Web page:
A Survivor’s Tale: My Unforgettable Night of 26/11
Sourav Mishra was with friends at Cafe Leopold in Mumbai when terrorists shot him, he lived to tell the tale
Sourav Mishra was having a night out with friends at Mumbai’s Leopold Cafe & Bar when terrorists opened fire inside the iconic restaurant. This is his account of how he survived the brutal attack.
Being a victim and survivor of the attack, I would not forget any minute of that night. The winter night brought two of my friends from France to Mumbai – Kate, a filmmaker and Clementine, a visiting teacher then at IIT.
We all were to meet at 8:30 pm sharp for dinner in the city’s famous Cafe Leopold. After filing some late stories as a journalist with Reuters, my then workplace, I rushed to the old Colaba district where the 150-year-old eatery is located.
We were deep in conversation about Kate’s debut Hindi film – Muchhonwala Ho Ya Na Ho, a comedy about a girl in Paris who wants to marry a man with a moustache – while digging into into prawns and chicken tikka over some Carlsberg beer.
An hour passed, we decided to move back to our respective homes, after another round of beer. As we were ordering, a diner at a nearby table caught my eye. I clearly remember this man looked uncannily similar to the actor Johnny Depp from the Pirates of the Caribbean series. As my eyes gazed his mannerisms, suddenly his table was smashed and he was flung aside. I heard what seemed like a blast and something hit me hard on my back. The next moment, all I know is that I ran out of the pub.
Still in shock, I discovered blood oozing out profusely from some part of my body. I could hardly move my right hand. I shouted for help but no one paid any heed. I tried to stop a few cabs and even tried to enter a private car, but was pushed out.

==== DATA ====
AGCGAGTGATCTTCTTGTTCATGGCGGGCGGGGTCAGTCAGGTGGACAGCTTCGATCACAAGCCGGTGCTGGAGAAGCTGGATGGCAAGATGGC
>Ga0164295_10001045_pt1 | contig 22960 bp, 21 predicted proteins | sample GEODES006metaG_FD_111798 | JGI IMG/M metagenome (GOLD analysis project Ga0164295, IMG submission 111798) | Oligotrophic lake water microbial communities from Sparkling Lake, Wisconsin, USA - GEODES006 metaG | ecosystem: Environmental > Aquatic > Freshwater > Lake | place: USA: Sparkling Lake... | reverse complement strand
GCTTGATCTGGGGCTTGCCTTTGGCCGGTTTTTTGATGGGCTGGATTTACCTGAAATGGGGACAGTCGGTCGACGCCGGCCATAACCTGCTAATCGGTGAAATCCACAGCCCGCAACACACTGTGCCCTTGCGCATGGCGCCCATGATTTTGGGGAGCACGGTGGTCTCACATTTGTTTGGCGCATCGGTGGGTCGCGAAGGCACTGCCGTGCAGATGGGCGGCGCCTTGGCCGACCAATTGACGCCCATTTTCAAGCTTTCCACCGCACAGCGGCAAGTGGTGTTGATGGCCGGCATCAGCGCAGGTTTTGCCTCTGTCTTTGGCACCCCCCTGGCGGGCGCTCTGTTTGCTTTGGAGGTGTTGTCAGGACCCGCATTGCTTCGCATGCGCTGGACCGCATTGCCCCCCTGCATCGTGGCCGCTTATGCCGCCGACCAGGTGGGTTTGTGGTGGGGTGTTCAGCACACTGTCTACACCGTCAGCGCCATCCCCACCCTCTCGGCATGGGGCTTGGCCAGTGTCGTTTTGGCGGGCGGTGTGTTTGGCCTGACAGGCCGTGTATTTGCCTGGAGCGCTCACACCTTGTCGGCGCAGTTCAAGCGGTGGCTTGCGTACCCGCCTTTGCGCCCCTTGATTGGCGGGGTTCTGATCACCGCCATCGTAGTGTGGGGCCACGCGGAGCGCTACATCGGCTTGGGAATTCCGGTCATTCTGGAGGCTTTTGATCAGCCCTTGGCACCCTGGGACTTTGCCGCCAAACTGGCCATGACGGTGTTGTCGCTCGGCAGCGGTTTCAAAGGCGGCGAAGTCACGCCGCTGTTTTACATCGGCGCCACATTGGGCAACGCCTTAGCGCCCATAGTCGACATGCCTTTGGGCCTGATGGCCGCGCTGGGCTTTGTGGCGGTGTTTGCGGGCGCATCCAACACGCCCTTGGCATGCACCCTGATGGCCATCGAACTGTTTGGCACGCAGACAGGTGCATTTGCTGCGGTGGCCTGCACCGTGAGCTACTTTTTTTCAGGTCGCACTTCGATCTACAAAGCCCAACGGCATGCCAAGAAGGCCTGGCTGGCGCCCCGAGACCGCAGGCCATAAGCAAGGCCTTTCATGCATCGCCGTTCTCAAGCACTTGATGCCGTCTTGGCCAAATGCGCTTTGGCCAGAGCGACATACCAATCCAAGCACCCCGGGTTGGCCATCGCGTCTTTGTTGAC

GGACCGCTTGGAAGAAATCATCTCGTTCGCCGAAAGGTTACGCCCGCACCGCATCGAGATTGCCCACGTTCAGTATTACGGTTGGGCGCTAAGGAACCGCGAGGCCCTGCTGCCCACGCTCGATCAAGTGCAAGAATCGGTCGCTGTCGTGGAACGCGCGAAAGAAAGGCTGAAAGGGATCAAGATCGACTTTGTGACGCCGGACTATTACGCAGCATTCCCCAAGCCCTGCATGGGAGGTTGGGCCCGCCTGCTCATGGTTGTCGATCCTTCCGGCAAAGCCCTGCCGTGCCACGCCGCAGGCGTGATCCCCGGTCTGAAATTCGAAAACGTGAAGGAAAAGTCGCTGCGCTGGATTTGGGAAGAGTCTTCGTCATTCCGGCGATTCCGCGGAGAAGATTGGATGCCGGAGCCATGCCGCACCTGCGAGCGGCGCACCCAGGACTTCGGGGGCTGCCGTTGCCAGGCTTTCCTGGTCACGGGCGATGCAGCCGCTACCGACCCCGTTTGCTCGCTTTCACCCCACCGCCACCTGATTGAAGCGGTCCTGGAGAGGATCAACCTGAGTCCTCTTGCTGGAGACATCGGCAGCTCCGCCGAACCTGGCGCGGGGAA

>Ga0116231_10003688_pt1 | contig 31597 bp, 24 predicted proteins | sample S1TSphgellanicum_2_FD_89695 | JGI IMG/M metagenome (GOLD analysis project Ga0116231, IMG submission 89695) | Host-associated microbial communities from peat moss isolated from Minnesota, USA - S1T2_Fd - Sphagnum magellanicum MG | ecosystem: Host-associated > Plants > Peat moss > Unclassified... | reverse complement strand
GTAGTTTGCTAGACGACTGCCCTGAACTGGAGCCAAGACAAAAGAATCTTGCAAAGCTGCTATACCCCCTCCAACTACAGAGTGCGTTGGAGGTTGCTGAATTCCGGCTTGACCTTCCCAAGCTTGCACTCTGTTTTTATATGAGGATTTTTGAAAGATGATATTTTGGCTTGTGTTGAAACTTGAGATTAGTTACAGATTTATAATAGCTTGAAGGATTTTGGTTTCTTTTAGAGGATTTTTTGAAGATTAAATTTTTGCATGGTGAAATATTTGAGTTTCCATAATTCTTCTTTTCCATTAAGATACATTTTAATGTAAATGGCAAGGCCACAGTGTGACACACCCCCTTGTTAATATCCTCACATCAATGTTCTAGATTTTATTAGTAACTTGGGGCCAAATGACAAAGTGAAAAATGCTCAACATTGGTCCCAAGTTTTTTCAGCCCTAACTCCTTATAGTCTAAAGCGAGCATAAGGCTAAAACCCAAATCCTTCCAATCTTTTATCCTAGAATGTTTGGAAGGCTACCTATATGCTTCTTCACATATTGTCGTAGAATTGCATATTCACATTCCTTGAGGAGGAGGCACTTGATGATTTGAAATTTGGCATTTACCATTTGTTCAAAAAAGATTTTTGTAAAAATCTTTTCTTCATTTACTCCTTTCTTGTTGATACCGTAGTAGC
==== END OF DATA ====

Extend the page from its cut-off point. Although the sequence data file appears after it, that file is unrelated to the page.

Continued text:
Then I couldn’t move ahead and was about to fall down, when someone grabbed hold of me. The Good Samaritan held me, searched for a taxi and took me to St George Hospital behind Chatrapati Shivaji Terminus, another centre of the terrorist attack that night.
The doctors at the hospital were reluctant to admit me but the stranger beside me begged them to take me in. I was still not sure if I would survive and was going through a flurry of memory and morality through my hyperactive mind.
In the meantime, the doctors quickly worked on my fresh wound and removed a copper-coated bullet. But, I was still immobilised and didn’t know my fate. That’s when I saw a number of policemen injured and carrying dead bodies of their colleagues and common men.
At one point there were two dead bodies stacked next to me in the bed. A weeping mother clutched her dead child on floor. Two policemen were dead and another was battling for his life.
All this while I was still immobilised and trying to converse with my saviour angel. Turns out his name is Kishor Pujari, all of 19 years then, who was hawking at Colaba Causeway when he left his shop and took me to the hospital.
In those two hours we had realised this was no gang war but a planned terrorist attack. While I was still in the throes of death and life, seeing death and blood all around, the woman who had treated me passed by my side, made a quick halt and said “You will survive”. That moment Kishor and I rejoiced.
As I settled down and came to terms with reality that night, I felt like a coward when I thought of Kate and Clementine. I had left them behind. Later I discovered Clementine was shot in the arm and Kate was injured with fragments of bullet shells and broken glass. They hid under the table and were later helped by two gentlemen who took them to a dispensary nearby.
Thankfully, Clementine has fully recovered and now lives with her husband, busy raising her child in Kolkata. Kate finished making her film which wasn’t a theater release, but has been shown to groups and small creative offsites. She is still into filmmaking and visits Mumbai often.
It took me a month and half to fully recover. My ribs are still broken, but lucky as I was, the bullet did not puncture my lungs.
Kishor, who helped me that night, left Mumbai within six months of the attacks and is in Karnataka now. He has tried his hands at many businesses including vegetable retailing, timber and is now into electronic retailing in Hassan district, Karnataka. I’m still in touch with him and aspire to see him financially secure.
Every friend, doctor, nurse restored my faith in Mumbai and humanity. And Kishor still remains my angel. He has fallen through difficult times later in life as he met with an accident. Also he couldn’t make it to the State Police Force as he had dreamed. But he has not lost faith. God bless all such people who prove that humanity will triumph against everything evil.
(Sourav Mishra heads the corporate communications department at one of India’s leading financial service firms in Mumbai.)
On the eight anniversary of the 26/11 terror attack, let us remember that there are many who continue to nurse painful memories. This account was originally published in 2015.
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